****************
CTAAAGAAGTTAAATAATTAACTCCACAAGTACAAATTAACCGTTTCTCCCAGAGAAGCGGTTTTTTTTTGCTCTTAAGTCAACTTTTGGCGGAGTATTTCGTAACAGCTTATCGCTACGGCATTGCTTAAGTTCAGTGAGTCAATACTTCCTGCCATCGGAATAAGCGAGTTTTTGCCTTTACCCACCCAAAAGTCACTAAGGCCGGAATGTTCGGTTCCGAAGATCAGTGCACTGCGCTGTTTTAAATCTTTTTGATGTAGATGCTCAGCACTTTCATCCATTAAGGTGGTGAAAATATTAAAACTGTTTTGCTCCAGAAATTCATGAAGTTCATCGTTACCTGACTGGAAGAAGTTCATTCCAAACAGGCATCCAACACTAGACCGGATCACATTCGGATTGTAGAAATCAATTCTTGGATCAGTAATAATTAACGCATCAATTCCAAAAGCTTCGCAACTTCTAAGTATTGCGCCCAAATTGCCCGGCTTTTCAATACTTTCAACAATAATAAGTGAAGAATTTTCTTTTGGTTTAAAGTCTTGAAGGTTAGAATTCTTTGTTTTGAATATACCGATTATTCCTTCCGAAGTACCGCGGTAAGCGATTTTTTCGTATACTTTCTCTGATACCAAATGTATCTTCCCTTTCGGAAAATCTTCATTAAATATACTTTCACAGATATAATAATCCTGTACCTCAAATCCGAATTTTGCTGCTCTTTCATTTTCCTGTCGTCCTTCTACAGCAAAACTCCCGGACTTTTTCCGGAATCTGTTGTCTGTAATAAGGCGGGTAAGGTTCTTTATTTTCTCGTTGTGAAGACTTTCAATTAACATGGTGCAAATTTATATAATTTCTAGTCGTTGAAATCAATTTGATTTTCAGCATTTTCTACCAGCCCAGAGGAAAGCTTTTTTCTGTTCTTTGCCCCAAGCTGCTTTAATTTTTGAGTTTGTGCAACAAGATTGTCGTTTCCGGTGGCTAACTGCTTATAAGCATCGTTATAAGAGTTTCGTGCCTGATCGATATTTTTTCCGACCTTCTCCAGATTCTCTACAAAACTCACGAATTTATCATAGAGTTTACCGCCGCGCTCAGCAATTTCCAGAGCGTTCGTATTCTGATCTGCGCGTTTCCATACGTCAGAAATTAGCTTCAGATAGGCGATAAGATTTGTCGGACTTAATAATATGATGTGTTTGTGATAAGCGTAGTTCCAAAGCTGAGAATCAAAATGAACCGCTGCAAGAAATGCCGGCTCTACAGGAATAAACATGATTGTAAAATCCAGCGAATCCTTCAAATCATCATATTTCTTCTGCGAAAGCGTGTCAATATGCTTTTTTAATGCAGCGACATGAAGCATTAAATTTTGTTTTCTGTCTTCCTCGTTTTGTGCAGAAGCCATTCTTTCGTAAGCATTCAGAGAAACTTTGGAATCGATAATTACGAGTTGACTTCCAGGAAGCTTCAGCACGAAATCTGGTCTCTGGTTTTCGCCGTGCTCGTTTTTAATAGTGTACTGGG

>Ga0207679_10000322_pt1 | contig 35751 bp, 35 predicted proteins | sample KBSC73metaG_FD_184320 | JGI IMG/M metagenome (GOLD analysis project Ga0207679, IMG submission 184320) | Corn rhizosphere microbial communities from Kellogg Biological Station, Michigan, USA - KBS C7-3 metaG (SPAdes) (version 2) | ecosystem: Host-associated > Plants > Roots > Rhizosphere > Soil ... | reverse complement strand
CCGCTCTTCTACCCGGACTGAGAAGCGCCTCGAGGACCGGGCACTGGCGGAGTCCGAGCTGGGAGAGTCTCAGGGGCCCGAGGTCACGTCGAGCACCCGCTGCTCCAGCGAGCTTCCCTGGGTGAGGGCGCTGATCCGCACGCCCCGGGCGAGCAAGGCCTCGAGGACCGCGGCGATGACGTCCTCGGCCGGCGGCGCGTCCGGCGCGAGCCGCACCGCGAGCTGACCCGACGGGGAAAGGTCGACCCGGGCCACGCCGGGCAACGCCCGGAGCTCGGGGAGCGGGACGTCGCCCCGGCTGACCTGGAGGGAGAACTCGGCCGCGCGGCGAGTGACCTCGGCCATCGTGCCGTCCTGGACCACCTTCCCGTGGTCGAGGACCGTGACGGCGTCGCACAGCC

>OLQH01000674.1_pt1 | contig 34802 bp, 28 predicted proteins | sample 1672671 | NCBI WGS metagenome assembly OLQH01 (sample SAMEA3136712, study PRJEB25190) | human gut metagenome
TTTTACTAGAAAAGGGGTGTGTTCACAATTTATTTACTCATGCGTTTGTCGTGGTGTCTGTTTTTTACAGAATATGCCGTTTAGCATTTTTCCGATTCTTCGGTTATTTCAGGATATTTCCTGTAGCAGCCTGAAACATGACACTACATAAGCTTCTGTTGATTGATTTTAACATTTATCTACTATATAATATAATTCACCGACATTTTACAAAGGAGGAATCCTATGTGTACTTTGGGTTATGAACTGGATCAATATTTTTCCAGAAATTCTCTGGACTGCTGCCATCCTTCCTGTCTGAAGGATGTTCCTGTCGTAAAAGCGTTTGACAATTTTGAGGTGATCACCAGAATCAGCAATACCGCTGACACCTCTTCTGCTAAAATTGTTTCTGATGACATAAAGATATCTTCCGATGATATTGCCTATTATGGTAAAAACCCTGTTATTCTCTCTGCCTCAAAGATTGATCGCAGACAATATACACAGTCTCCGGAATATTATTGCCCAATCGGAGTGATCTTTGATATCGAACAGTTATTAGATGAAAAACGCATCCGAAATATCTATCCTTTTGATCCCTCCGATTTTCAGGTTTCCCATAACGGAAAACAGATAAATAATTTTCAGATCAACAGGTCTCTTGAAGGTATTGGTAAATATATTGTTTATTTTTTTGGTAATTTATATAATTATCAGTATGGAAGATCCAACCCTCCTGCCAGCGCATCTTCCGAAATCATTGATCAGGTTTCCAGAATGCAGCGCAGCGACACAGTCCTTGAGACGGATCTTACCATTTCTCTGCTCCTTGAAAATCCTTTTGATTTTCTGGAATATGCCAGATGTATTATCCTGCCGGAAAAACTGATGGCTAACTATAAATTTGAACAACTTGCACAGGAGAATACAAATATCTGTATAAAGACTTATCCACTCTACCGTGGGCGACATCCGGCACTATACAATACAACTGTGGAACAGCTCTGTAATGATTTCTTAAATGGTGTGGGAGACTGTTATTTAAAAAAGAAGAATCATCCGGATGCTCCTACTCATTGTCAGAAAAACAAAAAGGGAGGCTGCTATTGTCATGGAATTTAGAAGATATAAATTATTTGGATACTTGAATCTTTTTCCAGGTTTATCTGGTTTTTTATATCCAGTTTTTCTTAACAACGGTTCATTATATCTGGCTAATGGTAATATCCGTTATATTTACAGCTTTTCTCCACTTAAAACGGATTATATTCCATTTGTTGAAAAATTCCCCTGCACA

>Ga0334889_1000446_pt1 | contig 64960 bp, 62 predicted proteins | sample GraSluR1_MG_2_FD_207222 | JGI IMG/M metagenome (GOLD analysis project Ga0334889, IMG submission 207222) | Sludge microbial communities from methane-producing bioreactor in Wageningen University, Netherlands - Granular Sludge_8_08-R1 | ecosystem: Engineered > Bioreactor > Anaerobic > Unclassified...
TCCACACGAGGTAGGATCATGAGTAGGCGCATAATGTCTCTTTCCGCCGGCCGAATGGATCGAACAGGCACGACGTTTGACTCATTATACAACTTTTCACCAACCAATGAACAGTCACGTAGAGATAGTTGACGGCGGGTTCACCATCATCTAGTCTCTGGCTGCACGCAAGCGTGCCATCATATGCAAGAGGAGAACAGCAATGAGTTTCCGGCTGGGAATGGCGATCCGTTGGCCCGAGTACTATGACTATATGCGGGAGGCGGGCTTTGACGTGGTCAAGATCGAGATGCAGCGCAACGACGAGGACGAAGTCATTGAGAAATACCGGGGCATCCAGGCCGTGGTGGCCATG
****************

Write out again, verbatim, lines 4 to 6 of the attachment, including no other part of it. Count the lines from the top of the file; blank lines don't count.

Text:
>OLQH01000674.1_pt1 | contig 34802 bp, 28 predicted proteins | sample 1672671 | NCBI WGS metagenome assembly OLQH01 (sample SAMEA3136712, study PRJEB25190) | human gut metagenome
TTTTACTAGAAAAGGGGTGTGTTCACAATTTATTTACTCATGCGTTTGTCGTGGTGTCTGTTTTTTACAGAATATGCCGTTTAGCATTTTTCCGATTCTTCGGTTATTTCAGGATATTTCCTGTAGCAGCCTGAAACATGACACTACATAAGCTTCTGTTGATTGATTTTAACATTTATCTACTATATAATATAATTCACCGACATTTTACAAAGGAGGAATCCTATGTGTACTTTGGGTTATGAACTGGATCAATATTTTTCCAGAAATTCTCTGGACTGCTGCCATCCTTCCTGTCTGAAGGATGTTCCTGTCGTAAAAGCGTTTGACAATTTTGAGGTGATCACCAGAATCAGCAATACCGCTGACACCTCTTCTGCTAAAATTGTTTCTGATGACATAAAGATATCTTCCGATGATATTGCCTATTATGGTAAAAACCCTGTTATTCTCTCTGCCTCAAAGATTGATCGCAGACAATATACACAGTCTCCGGAATATTATTGCCCAATCGGAGTGATCTTTGATATCGAACAGTTATTAGATGAAAAACGCATCCGAAATATCTATCCTTTTGATCCCTCCGATTTTCAGGTTTCCCATAACGGAAAACAGATAAATAATTTTCAGATCAACAGGTCTCTTGAAGGTATTGGTAAATATATTGTTTATTTTTTTGGTAATTTATATAATTATCAGTATGGAAGATCCAACCCTCCTGCCAGCGCATCTTCCGAAATCATTGATCAGGTTTCCAGAATGCAGCGCAGCGACACAGTCCTTGAGACGGATCTTACCATTTCTCTGCTCCTTGAAAATCCTTTTGATTTTCTGGAATATGCCAGATGTATTATCCTGCCGGAAAAACTGATGGCTAACTATAAATTTGAACAACTTGCACAGGAGAATACAAATATCTGTATAAAGACTTATCCACTCTACCGTGGGCGACATCCGGCACTATACAATACAACTGTGGAACAGCTCTGTAATGATTTCTTAAATGGTGTGGGAGACTGTTATTTAAAAAAGAAGAATCATCCGGATGCTCCTACTCATTGTCAGAAAAACAAAAAGGGAGGCTGCTATTGTCATGGAATTTAGAAGATATAAATTATTTGGATACTTGAATCTTTTTCCAGGTTTATCTGGTTTTTTATATCCAGTTTTTCTTAACAACGGTTCATTATATCTGGCTAATGGTAATATCCGTTATATTTACAGCTTTTCTCCACTTAAAACGGATTATATTCCATTTGTTGAAAAATTCCCCTGCACA

>Ga0334889_1000446_pt1 | contig 64960 bp, 62 predicted proteins | sample GraSluR1_MG_2_FD_207222 | JGI IMG/M metagenome (GOLD analysis project Ga0334889, IMG submission 207222) | Sludge microbial communities from methane-producing bioreactor in Wageningen University, Netherlands - Granular Sludge_8_08-R1 | ecosystem: Engineered > Bioreactor > Anaerobic > Unclassified...